Repressed Memory

Essay by sw33tcheekzCollege, UndergraduateA-, December 2006

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Does repressed memory exist or not? And if it exists, is it accurate? This question has been long asked but it is still remains unanswered. The repressed memory debate has been the most controversial in the psychiatric field since the early 1980s. There have been many studies conducted to inquire whether repressed memories are accurate and whether suggestion can create false memories. Those who don't support repressed memory to be valid argued that people in most cases do not forget about a traumatic event that has happened to them. I agreed with this argument because usually when something that major occur, like childhood sexual abuse, the impact is too great to forget.

Memories of traumatic events might get fuzzy as time passes, but it will not completely fade away. People might not remember every single detail, but they should recall the core of the trauma. Like the story of Elizabeth Loftus whose mother drowned in the pool, she remembers the tragic event of her mother's death because it was a major event that has impacted her life.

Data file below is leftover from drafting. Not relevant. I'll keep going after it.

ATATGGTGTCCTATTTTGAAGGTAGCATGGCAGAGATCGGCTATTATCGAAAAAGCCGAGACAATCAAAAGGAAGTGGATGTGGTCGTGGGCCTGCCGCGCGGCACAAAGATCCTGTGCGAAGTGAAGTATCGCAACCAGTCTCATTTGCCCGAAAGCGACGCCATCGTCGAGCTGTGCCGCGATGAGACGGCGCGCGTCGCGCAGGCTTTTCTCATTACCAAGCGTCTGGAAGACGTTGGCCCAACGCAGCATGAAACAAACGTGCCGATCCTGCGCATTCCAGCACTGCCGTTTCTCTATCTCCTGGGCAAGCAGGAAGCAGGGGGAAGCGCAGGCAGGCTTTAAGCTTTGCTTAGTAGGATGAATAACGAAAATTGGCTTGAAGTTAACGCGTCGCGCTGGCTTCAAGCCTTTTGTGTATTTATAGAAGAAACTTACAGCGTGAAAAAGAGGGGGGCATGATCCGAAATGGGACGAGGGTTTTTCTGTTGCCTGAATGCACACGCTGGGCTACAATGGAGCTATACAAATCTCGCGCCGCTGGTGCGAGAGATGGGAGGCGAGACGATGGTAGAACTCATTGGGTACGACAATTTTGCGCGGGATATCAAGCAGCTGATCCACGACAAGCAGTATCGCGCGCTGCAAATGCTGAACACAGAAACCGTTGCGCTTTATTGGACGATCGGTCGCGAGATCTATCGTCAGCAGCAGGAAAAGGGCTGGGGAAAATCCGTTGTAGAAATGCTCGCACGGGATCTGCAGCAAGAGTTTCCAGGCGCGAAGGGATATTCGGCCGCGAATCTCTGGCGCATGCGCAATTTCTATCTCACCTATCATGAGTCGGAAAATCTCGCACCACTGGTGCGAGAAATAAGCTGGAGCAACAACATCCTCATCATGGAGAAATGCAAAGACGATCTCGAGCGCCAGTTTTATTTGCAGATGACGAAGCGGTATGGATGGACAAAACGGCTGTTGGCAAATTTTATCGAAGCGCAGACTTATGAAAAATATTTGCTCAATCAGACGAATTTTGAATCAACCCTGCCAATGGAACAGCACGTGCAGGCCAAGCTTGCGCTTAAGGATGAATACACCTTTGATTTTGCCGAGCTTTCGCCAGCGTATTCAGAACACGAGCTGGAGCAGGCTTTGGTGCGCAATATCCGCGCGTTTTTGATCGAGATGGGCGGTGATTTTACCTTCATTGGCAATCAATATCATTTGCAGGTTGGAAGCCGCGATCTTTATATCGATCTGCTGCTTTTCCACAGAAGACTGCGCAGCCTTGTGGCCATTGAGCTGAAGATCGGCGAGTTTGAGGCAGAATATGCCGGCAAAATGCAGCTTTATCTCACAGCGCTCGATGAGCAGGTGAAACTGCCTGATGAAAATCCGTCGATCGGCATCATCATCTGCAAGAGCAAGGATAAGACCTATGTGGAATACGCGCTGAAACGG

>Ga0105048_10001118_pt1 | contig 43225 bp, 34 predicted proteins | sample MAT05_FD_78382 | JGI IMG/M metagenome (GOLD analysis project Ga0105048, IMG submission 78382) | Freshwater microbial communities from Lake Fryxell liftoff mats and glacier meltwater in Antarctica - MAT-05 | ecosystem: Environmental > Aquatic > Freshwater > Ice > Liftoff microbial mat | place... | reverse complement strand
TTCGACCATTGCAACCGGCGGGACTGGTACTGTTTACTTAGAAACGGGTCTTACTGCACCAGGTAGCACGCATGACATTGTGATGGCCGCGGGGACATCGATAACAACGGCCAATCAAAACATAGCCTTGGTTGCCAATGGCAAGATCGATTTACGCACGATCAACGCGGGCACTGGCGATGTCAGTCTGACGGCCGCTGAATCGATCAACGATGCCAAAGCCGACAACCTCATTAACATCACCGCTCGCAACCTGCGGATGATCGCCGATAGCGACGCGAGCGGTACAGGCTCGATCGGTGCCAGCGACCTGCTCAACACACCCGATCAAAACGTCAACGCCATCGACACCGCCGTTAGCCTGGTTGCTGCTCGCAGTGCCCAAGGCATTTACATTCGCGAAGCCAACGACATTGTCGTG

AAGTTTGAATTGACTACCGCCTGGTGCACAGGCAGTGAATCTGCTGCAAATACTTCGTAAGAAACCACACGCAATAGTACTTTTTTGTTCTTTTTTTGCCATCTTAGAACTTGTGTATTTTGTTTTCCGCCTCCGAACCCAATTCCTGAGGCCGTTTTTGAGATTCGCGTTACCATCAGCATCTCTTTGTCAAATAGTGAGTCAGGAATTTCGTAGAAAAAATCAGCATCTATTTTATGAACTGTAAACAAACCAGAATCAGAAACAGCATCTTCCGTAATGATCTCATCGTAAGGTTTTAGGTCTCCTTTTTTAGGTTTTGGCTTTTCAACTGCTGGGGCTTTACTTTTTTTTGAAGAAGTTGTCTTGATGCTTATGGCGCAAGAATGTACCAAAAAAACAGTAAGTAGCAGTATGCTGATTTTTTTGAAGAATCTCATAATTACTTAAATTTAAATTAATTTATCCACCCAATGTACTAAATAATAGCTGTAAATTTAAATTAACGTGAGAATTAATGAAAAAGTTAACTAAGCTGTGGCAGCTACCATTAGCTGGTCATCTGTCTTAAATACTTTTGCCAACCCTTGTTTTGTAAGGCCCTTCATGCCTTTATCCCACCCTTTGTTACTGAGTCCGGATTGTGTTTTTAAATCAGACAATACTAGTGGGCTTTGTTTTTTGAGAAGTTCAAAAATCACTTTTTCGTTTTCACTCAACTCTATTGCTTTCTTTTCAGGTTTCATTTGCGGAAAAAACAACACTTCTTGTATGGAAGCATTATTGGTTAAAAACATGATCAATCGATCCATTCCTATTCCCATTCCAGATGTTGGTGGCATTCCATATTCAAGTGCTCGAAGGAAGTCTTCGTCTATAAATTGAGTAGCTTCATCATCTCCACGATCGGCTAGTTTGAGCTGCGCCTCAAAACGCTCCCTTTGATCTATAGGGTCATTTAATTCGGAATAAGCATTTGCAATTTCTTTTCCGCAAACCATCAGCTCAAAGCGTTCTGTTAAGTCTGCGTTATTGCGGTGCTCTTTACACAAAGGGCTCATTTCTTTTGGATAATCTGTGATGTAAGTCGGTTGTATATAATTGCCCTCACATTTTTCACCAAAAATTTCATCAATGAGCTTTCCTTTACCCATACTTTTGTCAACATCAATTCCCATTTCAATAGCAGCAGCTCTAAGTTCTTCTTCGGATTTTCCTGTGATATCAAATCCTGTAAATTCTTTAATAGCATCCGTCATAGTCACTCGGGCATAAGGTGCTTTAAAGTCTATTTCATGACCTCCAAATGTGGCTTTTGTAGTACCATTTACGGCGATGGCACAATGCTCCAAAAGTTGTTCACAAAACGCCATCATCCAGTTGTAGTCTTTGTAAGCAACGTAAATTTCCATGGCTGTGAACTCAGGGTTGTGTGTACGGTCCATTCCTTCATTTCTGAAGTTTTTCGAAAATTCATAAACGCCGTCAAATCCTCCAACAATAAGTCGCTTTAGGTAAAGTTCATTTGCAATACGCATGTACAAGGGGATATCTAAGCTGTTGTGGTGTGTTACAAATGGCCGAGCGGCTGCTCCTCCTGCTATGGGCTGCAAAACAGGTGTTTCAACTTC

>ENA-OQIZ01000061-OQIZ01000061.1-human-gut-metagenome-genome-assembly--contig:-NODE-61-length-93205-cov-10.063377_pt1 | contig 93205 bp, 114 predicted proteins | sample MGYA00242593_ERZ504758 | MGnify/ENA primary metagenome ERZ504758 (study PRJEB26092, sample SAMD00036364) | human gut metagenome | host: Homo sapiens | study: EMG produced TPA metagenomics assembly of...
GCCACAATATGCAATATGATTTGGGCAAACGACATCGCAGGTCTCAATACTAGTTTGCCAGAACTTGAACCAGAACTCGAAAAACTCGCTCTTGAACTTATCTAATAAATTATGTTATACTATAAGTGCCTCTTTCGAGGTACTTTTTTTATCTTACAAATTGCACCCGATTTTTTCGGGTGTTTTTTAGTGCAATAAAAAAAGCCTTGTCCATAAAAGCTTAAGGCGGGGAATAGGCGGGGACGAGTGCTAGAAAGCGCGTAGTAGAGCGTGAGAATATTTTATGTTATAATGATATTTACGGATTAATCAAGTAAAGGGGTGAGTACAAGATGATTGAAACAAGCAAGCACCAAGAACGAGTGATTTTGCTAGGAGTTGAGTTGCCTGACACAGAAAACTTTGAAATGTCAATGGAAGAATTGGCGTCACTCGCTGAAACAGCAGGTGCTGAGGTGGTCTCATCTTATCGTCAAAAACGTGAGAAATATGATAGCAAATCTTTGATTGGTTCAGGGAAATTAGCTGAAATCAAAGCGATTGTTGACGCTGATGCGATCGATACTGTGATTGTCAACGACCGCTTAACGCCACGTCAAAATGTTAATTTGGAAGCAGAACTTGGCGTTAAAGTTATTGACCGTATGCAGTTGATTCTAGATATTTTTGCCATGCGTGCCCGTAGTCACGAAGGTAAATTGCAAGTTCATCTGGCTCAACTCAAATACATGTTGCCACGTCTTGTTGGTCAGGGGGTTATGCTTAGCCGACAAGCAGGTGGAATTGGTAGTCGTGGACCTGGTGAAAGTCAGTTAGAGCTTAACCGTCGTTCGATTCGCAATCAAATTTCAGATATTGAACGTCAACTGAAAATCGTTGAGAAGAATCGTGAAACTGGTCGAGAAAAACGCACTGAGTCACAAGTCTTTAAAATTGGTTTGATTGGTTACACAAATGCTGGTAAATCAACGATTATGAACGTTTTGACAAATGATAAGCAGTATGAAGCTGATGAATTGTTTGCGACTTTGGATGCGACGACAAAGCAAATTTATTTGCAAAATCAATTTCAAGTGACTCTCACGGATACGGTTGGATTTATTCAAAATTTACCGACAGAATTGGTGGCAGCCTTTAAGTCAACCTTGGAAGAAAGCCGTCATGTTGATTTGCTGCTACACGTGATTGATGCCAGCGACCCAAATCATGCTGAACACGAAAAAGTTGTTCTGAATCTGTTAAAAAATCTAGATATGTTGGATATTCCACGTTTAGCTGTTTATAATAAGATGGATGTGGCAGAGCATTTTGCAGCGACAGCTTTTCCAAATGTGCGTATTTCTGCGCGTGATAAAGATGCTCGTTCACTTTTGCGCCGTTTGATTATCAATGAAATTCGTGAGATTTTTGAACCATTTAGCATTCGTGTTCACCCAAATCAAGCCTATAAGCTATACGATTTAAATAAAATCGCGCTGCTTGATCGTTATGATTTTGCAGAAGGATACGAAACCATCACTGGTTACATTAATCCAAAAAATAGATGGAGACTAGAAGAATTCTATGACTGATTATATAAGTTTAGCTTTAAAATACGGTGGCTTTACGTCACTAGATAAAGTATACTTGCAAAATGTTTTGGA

But she couldn't remember the minor detail of whether or not it was her who found her mother's body because through time this memory becomes vaguer. What's important is that she remembers the essential part of the event. However, when her relative told her it was her that found her mother's body and we know that this is not true, she creates a false memory of her actually finding the body. Elizabeth Loftus's story is a good example to argue that repressed memory is not accurate. Just simply through a relative's suggestion, she has created a false memory as if it really did happen. I believe repressed memory is a way for people to shelter themselves from the pain of the...